Note: Where available, the PDF/Word icon below is provided to view the complete and fully formatted document
Disclaimer: The Parliamentary Library does not warrant or accept liability for the accuracy or usefulness of the transcripts. These are copied directly from the broadcaster's website.
Hundreds dead in India as temperatures soar past 47 degrees -

View in ParlViewView other Segments

MARK COLVIN: More than 540 people have been killed in an extreme heat wave which has gripped large parts of India.

It’s expected to be over 45 degrees in the capital New Delhi today. A few days ago in the northern state of Uttar Pradesh, the thermometer his almost 48 degrees.

Most of the deaths though have been in south India. Hospitals have been inundated with patients suffering heatstroke and dehydration.

Jessica Kidd reports.

JESSICA KIDD: India is known for its searing summer heat, but this year an extreme heat wave baking the country has killed hundreds of people.

Dr Dileep Mavalankar is a Professor at the Indian Institute of Public Health in the west coast state of Gujarat. He says most people are dying of heatstroke and dehydration.

DILEEP MAVALANKAR: Generally young people working outdoors in heat. But there is overall increase in all cause mortality, and in which people with older age or even young age have been affected.

JESSICA KIDD: Most of the people have died in southern Andhra Pradesh and Telangana states. Officials there are warning people to stay inside during the hottest part of the day.

Local authorities have set up cooling stations to hand out water and buttermilk, and hospitals in both states have been inundated with patients seeking treatment for heatstroke.

Rajesh is a caretaker in Andhra Pradesh. He says the government should be doing more to help people cope.

RAJESH (voiceover): My brother Kishore is admitted here. He suffered sunstroke while going to work yesterday morning. His condition became serious. People said that the temperature touched 45 degrees Celsius yesterday.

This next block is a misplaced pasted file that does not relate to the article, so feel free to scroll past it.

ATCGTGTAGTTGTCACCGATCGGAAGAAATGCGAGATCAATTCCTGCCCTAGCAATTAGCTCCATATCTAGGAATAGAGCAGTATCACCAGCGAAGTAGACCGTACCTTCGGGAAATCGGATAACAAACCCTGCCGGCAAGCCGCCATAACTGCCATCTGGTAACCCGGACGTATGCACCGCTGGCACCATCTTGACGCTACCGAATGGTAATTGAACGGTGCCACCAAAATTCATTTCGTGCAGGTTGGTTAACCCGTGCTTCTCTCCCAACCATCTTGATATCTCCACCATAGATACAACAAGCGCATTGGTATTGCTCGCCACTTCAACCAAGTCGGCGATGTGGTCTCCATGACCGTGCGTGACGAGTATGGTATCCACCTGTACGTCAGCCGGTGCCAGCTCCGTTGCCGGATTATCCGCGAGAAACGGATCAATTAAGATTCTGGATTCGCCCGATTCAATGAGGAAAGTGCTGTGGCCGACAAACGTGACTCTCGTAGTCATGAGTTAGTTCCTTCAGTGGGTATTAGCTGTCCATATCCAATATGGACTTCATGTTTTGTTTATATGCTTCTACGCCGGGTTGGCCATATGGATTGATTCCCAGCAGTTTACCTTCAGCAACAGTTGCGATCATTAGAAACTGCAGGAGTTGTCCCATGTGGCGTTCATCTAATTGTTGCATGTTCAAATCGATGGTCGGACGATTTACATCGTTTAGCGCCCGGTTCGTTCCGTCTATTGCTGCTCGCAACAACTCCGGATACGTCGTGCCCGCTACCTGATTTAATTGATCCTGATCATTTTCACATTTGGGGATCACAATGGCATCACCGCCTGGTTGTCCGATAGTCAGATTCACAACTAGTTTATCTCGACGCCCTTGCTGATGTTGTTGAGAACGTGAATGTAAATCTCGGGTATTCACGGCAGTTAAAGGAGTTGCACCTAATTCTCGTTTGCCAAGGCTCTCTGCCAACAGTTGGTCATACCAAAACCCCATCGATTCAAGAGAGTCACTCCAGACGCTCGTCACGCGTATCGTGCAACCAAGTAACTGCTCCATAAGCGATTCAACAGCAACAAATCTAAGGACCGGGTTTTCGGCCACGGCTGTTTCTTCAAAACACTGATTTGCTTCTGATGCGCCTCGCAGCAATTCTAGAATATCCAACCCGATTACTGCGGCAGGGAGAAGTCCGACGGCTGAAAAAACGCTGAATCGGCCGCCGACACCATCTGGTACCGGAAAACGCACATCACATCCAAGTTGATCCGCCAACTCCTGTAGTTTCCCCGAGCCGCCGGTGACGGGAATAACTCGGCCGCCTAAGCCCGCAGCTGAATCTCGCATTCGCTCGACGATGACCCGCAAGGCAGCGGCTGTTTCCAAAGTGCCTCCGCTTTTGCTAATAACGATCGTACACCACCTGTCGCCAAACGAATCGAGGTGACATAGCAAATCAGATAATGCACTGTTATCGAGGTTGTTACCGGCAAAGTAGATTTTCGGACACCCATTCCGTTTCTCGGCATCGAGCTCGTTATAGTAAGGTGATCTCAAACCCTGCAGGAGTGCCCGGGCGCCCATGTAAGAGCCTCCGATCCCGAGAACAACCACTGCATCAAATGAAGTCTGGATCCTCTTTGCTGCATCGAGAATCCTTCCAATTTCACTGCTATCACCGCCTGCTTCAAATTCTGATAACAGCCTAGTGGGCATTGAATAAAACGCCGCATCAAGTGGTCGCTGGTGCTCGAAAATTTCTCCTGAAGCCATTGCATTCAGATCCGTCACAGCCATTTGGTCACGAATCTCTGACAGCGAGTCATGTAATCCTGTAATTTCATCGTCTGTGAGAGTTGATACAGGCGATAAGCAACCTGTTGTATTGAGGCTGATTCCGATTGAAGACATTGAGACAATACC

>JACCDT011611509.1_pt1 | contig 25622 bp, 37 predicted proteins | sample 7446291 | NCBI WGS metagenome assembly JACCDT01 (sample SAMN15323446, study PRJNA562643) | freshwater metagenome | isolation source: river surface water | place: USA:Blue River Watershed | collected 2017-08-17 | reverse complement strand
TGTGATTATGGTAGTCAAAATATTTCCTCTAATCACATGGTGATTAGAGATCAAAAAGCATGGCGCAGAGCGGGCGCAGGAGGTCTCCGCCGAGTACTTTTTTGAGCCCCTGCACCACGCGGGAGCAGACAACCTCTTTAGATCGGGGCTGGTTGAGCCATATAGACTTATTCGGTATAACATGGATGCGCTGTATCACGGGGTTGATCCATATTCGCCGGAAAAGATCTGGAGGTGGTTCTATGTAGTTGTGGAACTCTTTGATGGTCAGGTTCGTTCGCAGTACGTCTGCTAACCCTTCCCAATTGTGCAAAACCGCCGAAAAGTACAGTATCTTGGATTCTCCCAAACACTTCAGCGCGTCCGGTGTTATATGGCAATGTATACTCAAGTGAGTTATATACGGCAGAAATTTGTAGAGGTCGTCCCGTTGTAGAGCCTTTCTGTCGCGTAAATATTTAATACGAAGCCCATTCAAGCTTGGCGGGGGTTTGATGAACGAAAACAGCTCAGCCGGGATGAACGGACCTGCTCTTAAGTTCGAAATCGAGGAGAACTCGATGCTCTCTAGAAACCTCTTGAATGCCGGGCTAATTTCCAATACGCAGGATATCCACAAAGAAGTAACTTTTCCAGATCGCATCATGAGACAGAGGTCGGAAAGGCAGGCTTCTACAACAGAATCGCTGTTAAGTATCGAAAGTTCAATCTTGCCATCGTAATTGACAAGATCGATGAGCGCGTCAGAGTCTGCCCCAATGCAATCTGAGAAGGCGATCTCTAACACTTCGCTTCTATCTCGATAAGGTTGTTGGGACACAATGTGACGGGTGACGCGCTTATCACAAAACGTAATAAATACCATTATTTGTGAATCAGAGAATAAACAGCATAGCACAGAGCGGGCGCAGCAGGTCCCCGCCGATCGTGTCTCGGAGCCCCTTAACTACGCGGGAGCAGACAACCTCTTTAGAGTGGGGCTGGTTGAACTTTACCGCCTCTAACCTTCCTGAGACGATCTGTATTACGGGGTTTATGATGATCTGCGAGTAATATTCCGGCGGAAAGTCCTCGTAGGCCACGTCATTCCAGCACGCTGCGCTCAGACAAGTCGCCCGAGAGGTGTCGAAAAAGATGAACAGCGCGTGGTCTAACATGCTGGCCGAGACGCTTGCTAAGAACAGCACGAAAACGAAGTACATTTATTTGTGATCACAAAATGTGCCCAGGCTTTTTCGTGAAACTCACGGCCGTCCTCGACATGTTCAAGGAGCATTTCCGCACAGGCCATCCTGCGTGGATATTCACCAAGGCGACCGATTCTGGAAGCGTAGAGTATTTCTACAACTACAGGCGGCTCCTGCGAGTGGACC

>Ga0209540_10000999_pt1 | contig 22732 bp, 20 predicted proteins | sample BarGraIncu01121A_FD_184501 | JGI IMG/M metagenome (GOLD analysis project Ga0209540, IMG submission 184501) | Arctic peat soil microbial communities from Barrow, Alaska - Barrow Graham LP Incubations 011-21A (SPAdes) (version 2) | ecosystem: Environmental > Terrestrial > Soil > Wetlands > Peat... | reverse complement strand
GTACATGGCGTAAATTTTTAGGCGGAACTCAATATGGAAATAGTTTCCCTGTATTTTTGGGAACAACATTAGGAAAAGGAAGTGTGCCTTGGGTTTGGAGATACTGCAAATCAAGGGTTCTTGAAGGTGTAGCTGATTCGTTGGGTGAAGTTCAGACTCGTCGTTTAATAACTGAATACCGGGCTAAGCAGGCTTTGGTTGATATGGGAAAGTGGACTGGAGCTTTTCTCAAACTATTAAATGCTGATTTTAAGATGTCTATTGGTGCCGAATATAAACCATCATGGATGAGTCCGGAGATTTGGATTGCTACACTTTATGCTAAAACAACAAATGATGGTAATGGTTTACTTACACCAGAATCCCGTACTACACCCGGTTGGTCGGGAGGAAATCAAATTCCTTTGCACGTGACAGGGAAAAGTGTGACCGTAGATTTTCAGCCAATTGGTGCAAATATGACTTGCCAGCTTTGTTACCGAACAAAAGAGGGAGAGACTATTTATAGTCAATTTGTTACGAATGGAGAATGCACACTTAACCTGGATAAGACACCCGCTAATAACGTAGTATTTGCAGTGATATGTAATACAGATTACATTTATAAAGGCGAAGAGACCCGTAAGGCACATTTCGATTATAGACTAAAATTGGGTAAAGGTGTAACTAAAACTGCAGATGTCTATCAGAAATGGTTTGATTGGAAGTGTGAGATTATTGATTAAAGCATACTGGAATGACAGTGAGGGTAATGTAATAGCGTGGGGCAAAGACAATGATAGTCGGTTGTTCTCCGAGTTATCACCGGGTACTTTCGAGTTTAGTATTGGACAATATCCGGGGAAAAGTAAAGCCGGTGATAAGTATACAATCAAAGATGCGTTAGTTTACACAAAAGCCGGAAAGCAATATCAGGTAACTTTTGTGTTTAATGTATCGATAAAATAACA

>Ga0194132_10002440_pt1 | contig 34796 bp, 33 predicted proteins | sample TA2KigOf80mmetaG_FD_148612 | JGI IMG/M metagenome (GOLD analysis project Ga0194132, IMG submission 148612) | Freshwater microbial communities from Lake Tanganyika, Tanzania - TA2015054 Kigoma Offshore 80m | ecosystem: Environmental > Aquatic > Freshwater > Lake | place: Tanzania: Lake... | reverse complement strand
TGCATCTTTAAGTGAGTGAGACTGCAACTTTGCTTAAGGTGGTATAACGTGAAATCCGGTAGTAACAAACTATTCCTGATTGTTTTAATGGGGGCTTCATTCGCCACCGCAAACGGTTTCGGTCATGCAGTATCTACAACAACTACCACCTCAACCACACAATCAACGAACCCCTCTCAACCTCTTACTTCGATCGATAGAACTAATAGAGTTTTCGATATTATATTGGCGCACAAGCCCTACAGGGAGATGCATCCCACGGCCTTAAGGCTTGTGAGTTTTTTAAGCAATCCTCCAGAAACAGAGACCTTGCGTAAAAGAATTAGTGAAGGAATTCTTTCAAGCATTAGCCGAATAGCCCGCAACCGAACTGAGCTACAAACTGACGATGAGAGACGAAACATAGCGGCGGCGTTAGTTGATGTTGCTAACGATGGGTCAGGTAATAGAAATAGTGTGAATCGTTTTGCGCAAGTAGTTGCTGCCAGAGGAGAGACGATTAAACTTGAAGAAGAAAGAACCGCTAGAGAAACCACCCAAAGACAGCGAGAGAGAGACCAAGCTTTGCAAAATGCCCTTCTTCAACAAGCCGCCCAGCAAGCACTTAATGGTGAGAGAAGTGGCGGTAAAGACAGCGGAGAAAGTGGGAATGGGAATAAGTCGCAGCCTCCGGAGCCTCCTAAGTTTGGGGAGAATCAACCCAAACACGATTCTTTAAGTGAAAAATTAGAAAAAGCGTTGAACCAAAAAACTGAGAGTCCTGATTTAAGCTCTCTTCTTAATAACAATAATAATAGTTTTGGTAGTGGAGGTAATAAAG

It was extremely hot. I have never experienced such intense heat in (inaudible) before. The government needs to take precautions to help people in this situation.

JESSICA KIDD: In Kolkata, taxi drivers are refusing to work between 11am and 4pm after two cab drivers died in their cars last week.

Priscilla Rozario is a researcher at the University of Calcutta and says the city is struggling in the stifling heat.

PRISCILLA ROZARIO: Even the government and all the newspapers, they are also requesting the people that if it's possible to stay indoors from 11 to three because that's the time when the sun's unbearable.

And we have many cases of cab drivers for instance, or people (inaudible) and the traffic cops - the traffic police who are out on the road - they are having a difficult time too. So it's a life and death situation to go out on the road.

JESSICA KIDD: Dr Dileep Mavalankar helped to develop South Asia's first Heat Action Plan. It includes an early warning system for extreme heat days and sets out procedures for public health officials and hospitals.

Dr Mavalankar believes most Indian states have failed to properly warn people of the dangers of heat stroke.

DILEEP MAVALANKAR: There is hardly any government advisory on what to do. Very few advertisements are coming.

Normally in any other natural disaster, there are lots of advertisements, government is saying what to do in times of earthquake or in cyclone or some other. But heatwave, as of now, the communication part is weak.

JESSICA KIDD: Ahmedabad in the state of Gujarat is the only city which has adopted the heat action plan.

But Dr Mavalankar argues many deaths could have been avoided if the plan was implemented across India.

DILEEP MAVALANKAR: (Inaudible) in Ahmedabad we started with action plan in 2013. There was no heatwave in that year but 2014 had a heatwave.

We compared it, the mortality as compared to 2010, heatwave was about 30 to 40 per cent less.So we feel that heat action plans could avoid another mortality.

JESSICA KIDD: Forecasters say the heatwave will continue for at least another week, but cooler weather won't arrive until monsoon season starts in June.

MARK COLVIN: Jessica Kidd.